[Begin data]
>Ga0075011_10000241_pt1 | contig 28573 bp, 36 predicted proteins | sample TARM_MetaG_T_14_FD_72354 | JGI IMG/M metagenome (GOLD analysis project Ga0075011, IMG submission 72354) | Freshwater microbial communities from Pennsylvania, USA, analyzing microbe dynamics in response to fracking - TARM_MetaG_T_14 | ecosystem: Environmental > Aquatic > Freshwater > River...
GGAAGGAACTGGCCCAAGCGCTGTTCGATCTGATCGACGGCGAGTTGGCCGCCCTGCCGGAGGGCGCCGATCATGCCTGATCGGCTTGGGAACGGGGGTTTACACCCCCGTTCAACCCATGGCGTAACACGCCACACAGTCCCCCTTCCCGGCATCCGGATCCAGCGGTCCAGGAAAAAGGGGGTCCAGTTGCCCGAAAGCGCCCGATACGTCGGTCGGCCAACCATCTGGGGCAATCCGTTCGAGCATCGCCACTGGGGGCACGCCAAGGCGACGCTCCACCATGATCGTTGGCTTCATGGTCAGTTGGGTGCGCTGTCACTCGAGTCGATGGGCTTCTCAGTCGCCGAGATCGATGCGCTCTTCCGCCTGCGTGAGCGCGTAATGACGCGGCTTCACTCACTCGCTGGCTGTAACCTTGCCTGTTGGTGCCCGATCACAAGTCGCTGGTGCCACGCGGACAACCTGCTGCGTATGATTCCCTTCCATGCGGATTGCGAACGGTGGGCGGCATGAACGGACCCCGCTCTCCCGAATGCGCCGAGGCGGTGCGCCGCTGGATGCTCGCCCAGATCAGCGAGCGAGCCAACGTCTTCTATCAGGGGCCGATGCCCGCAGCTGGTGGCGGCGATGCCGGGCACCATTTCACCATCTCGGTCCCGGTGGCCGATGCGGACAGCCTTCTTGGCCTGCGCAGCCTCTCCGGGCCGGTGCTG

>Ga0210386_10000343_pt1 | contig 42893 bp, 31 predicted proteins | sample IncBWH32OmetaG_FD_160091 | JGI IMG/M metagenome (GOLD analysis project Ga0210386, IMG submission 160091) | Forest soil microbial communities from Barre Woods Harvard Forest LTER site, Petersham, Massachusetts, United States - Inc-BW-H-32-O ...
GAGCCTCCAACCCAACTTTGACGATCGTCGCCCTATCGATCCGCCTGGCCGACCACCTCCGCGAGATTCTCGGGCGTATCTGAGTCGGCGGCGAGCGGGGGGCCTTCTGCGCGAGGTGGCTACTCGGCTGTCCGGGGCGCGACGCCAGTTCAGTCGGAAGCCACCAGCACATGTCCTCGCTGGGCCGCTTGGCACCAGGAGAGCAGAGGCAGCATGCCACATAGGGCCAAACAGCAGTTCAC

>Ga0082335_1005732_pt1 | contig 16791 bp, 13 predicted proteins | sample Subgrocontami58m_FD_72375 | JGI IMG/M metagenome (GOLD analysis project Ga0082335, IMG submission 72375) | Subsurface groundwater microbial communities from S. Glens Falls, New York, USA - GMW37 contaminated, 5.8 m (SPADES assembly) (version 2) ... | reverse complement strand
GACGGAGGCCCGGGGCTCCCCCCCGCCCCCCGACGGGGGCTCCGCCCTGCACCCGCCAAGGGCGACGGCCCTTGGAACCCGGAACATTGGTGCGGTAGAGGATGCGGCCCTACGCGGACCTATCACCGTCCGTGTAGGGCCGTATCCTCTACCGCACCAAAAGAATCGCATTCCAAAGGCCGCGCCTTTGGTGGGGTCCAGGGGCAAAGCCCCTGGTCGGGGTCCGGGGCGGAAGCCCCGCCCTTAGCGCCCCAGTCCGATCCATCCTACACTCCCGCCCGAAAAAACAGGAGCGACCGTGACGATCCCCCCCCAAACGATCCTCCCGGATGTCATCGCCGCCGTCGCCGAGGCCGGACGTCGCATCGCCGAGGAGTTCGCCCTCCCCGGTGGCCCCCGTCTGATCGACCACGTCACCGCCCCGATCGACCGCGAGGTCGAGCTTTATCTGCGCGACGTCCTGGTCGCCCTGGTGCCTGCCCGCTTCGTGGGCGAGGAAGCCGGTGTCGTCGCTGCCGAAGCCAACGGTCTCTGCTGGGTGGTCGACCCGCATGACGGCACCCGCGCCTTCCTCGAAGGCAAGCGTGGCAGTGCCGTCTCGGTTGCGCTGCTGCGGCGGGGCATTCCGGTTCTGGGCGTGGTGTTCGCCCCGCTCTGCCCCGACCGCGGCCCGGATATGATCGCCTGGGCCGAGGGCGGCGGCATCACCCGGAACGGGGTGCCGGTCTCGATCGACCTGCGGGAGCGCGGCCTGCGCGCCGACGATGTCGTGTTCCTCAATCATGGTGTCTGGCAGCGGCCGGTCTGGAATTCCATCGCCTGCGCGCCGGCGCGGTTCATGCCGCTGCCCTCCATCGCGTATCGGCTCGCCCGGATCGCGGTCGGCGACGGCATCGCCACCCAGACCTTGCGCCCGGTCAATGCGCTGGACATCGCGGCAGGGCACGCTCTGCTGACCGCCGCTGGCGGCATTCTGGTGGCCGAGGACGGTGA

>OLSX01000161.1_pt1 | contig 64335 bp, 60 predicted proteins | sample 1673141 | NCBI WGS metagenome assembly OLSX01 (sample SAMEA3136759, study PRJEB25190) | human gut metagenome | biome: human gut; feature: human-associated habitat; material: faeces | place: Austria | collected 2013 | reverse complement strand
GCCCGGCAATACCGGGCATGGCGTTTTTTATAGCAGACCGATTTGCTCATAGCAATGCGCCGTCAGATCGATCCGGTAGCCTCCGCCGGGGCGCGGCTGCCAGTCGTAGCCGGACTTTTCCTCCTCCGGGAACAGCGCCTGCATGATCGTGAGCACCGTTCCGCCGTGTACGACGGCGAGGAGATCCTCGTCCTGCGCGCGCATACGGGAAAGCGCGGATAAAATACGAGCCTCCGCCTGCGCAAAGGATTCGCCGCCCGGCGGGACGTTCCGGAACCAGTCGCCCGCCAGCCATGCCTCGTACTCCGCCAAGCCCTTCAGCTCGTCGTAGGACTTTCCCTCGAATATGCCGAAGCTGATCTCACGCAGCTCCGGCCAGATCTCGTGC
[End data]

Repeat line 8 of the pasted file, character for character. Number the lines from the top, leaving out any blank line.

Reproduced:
GCCCGGCAATACCGGGCATGGCGTTTTTTATAGCAGACCGATTTGCTCATAGCAATGCGCCGTCAGATCGATCCGGTAGCCTCCGCCGGGGCGCGGCTGCCAGTCGTAGCCGGACTTTTCCTCCTCCGGGAACAGCGCCTGCATGATCGTGAGCACCGTTCCGCCGTGTACGACGGCGAGGAGATCCTCGTCCTGCGCGCGCATACGGGAAAGCGCGGATAAAATACGAGCCTCCGCCTGCGCAAAGGATTCGCCGCCCGGCGGGACGTTCCGGAACCAGTCGCCCGCCAGCCATGCCTCGTACTCCGCCAAGCCCTTCAGCTCGTCGTAGGACTTTCCCTCGAATATGCCGAAGCTGATCTCACGCAGCTCCGGCCAGATCTCGTGC